Telephones are integral to communicating with others, especially in emergencies that require a law enforcement response. As such, California has a statute that expressly prohibits you from interfering with phone lines. If you violate the law, you will be charged with a misdemeanor or felony. The conviction consequences for either level of offense are severe, resulting in incarceration and fines.
What Is The Law Concerning the Destruction of Phone Lines?
California Penal Code 591 PC is the statute that defines the conduct considered illegal in relation to interfering with phone lines. Before delving into the specifics of the law, we'll provide an example of the offense. Suppose Alex heard her neighbor was going to be out of town for the week. She decided to take the opportunity to break into their home. However, their plans changed, and their trip was postponed for the following month.
While Alex was in their house taking their personal property, she realized her neighbor was asleep in their room. Afraid that they might call the police if they caught her in their home, she cut their telephone line. In addition to burglary charges, Alex could also be prosecuted for damaging phone lines.
For the prosecution to prove that a person is guilty of the offense, they must show that the individual:
- Acted maliciously when they
- Took down, removed, injured, disconnected, cut, or obstructed
- A telephone, telegraph, cable, or electrical line
The elements of the statute aren't just concerned with communication or electrical lines; even obstructing or destroying equipment attached to those lines is an offense.
It is also illegal to make an unauthorized connection to another line. However, this section of the law is not concerned with illegal connections made with telegraph, telephone, or television lines. It deals only with those used to conduct electricity or any other equipment attached to the line.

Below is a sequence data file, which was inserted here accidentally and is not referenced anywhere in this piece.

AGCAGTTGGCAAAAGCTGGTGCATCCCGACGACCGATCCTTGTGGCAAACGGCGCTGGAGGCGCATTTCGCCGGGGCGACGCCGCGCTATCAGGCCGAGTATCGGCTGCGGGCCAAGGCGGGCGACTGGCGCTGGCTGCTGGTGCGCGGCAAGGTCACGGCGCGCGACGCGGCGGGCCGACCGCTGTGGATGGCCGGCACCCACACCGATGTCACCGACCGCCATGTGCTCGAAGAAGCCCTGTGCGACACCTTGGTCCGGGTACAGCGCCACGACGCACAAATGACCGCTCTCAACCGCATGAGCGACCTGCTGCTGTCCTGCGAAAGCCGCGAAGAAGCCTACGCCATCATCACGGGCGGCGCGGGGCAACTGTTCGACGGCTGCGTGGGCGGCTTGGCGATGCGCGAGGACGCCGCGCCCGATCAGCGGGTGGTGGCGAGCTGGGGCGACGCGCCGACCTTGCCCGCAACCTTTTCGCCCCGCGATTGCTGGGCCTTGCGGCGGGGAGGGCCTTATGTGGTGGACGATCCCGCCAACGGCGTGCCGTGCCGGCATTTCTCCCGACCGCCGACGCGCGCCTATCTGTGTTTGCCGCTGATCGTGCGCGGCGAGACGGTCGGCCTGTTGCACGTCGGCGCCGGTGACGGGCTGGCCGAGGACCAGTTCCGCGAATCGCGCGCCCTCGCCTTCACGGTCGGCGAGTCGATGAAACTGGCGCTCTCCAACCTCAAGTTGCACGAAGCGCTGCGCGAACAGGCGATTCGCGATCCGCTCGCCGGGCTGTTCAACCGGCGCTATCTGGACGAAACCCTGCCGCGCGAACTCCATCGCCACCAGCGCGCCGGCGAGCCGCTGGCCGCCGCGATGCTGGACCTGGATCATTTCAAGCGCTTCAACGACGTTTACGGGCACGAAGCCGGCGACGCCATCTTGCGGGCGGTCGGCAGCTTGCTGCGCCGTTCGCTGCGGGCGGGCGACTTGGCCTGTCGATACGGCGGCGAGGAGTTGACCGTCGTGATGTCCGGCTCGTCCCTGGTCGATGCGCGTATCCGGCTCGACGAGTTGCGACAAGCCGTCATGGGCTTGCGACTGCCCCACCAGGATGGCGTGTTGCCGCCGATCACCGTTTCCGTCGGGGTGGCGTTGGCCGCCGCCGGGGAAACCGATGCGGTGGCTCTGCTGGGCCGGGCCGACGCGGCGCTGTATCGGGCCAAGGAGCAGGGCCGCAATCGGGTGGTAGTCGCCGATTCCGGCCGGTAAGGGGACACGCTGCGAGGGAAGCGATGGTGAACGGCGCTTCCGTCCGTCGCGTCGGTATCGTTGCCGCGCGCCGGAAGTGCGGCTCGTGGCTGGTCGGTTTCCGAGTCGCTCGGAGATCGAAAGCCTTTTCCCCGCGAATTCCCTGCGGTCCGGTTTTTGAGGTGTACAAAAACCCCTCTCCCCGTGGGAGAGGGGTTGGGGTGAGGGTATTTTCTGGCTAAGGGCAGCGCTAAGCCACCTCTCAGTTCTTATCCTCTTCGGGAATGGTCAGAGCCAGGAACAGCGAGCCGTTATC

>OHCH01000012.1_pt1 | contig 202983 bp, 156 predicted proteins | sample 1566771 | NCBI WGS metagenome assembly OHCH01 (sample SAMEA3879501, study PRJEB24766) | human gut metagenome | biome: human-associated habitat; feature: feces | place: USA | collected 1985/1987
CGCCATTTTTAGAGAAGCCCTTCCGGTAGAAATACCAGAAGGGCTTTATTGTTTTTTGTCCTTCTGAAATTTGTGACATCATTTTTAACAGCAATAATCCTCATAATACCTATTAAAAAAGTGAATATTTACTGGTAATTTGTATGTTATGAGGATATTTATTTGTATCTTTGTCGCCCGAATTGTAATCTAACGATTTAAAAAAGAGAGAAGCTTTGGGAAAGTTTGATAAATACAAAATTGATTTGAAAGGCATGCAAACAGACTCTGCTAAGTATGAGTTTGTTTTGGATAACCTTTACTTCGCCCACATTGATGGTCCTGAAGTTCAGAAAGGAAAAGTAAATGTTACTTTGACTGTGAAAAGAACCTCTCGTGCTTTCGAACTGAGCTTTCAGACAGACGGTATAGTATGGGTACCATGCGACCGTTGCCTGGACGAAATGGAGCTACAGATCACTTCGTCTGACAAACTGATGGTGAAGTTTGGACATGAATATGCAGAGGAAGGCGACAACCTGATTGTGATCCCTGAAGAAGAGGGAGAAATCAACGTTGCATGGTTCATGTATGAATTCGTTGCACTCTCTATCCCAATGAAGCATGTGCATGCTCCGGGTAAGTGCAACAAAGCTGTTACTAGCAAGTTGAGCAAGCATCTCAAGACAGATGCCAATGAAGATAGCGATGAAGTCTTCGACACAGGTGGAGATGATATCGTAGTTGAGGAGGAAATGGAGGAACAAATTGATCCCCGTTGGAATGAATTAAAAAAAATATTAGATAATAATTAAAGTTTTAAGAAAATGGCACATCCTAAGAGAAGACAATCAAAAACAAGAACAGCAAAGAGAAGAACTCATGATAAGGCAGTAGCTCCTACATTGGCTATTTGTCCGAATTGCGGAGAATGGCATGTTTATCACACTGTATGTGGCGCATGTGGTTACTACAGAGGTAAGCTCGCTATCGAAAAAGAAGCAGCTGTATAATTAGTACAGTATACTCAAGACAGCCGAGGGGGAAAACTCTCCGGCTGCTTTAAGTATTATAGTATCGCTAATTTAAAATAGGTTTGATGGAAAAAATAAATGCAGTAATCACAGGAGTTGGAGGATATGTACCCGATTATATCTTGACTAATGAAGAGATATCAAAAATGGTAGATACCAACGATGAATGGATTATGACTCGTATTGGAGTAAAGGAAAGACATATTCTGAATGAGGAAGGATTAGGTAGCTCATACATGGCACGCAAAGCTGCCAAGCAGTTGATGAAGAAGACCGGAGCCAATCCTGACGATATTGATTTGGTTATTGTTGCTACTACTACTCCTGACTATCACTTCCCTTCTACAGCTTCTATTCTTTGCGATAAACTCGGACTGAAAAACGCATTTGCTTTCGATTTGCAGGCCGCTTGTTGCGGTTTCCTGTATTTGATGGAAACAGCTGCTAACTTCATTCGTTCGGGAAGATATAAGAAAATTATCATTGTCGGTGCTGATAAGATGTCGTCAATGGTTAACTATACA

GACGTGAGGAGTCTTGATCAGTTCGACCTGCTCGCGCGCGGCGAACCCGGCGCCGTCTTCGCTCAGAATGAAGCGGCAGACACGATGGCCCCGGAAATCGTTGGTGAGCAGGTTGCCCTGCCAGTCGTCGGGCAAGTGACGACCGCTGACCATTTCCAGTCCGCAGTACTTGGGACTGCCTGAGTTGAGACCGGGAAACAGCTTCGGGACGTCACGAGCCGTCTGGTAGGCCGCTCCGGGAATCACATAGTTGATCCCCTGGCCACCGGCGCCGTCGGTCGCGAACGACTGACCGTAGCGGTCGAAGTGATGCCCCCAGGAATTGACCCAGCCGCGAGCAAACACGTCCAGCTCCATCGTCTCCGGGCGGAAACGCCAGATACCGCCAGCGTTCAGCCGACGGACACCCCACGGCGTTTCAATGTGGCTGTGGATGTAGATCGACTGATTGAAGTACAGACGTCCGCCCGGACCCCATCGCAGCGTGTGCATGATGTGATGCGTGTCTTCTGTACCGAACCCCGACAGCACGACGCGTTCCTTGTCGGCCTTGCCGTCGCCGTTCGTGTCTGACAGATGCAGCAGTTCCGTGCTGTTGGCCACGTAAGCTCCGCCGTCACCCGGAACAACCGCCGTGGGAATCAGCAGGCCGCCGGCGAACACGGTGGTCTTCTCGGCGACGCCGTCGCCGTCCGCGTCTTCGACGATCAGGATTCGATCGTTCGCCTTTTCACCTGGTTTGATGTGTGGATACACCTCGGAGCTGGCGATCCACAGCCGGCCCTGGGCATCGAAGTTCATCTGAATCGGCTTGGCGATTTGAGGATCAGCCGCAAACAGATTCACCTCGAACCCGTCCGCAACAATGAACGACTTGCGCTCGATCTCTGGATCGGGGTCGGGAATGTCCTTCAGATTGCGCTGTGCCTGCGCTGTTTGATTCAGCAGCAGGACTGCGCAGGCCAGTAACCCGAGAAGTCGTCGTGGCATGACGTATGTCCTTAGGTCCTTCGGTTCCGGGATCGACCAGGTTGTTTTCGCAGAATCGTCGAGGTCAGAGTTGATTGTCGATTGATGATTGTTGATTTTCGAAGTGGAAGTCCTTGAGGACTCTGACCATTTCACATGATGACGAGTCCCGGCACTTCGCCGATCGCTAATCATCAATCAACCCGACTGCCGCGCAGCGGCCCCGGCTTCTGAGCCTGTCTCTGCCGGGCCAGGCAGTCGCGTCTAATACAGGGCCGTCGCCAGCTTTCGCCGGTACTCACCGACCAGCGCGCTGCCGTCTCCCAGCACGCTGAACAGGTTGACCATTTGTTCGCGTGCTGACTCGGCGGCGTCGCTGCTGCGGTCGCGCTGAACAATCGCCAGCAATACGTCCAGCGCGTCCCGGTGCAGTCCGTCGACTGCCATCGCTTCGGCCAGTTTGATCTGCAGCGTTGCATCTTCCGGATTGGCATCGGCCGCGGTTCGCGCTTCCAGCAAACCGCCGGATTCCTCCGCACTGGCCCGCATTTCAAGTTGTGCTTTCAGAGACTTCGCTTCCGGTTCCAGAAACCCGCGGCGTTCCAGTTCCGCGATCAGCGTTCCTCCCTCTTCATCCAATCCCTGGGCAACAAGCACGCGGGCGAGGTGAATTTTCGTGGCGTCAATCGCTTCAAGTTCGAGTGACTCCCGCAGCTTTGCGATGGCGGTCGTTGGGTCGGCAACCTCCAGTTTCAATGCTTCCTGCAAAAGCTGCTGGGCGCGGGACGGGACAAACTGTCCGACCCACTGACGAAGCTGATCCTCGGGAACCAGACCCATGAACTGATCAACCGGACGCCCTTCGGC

A violation of this law could be charged as a misdemeanor or felony. The level of offense depends on various factors, such as how much damage was caused and the reason for engaging in the conduct.
If a person is convicted for a misdemeanor, they could be penalized by up to 1 year in jail and/or up to $1,000 in fines. If they are found guilty of a felony, the punishments increase to 16 months, 2 years, or 3 years in prison and/or a maximum fine of $10,000.
What About Cell Phones?
California Penal Code 591 PC specifically defines an offense as interfering with the line of a telephone or other apparatus used for certain types of communication. However, nowadays, many people have cell phones, which aren't connected to lines. Are those still covered under the law?
A separate statute exists that is concerned with the destruction of cell phones to prevent someone from summoning assistance or calling law enforcement: California Penal Code 591.5 PC.
Destruction of a cell phone is not the only action the law prohibits. A person commits an offense when they:
- Damage, or
It is an offense to do any of the above to a cell phone or any other electronic device, whether it’s someone else’s or one’s own.
Returning to the example with Alex, say the house she broke into didn't have a landline. The owner woke up and reached for their cell phone to call the cops. However, Alex grabbed the device before the homeowner could get it. Alex's conduct is unlawful and could result in her being charged for damaging a wireless communication device to prevent getting help.
This offense is a misdemeanor and could result in up to 1 year in jail and/or a fine of up to $1,000.
If you’ve been charged with a crime in Santa Barbara, reach out to Appel & Morse today. Call us at (805) 467-6060 or contact us online. Your initial case consultation is free.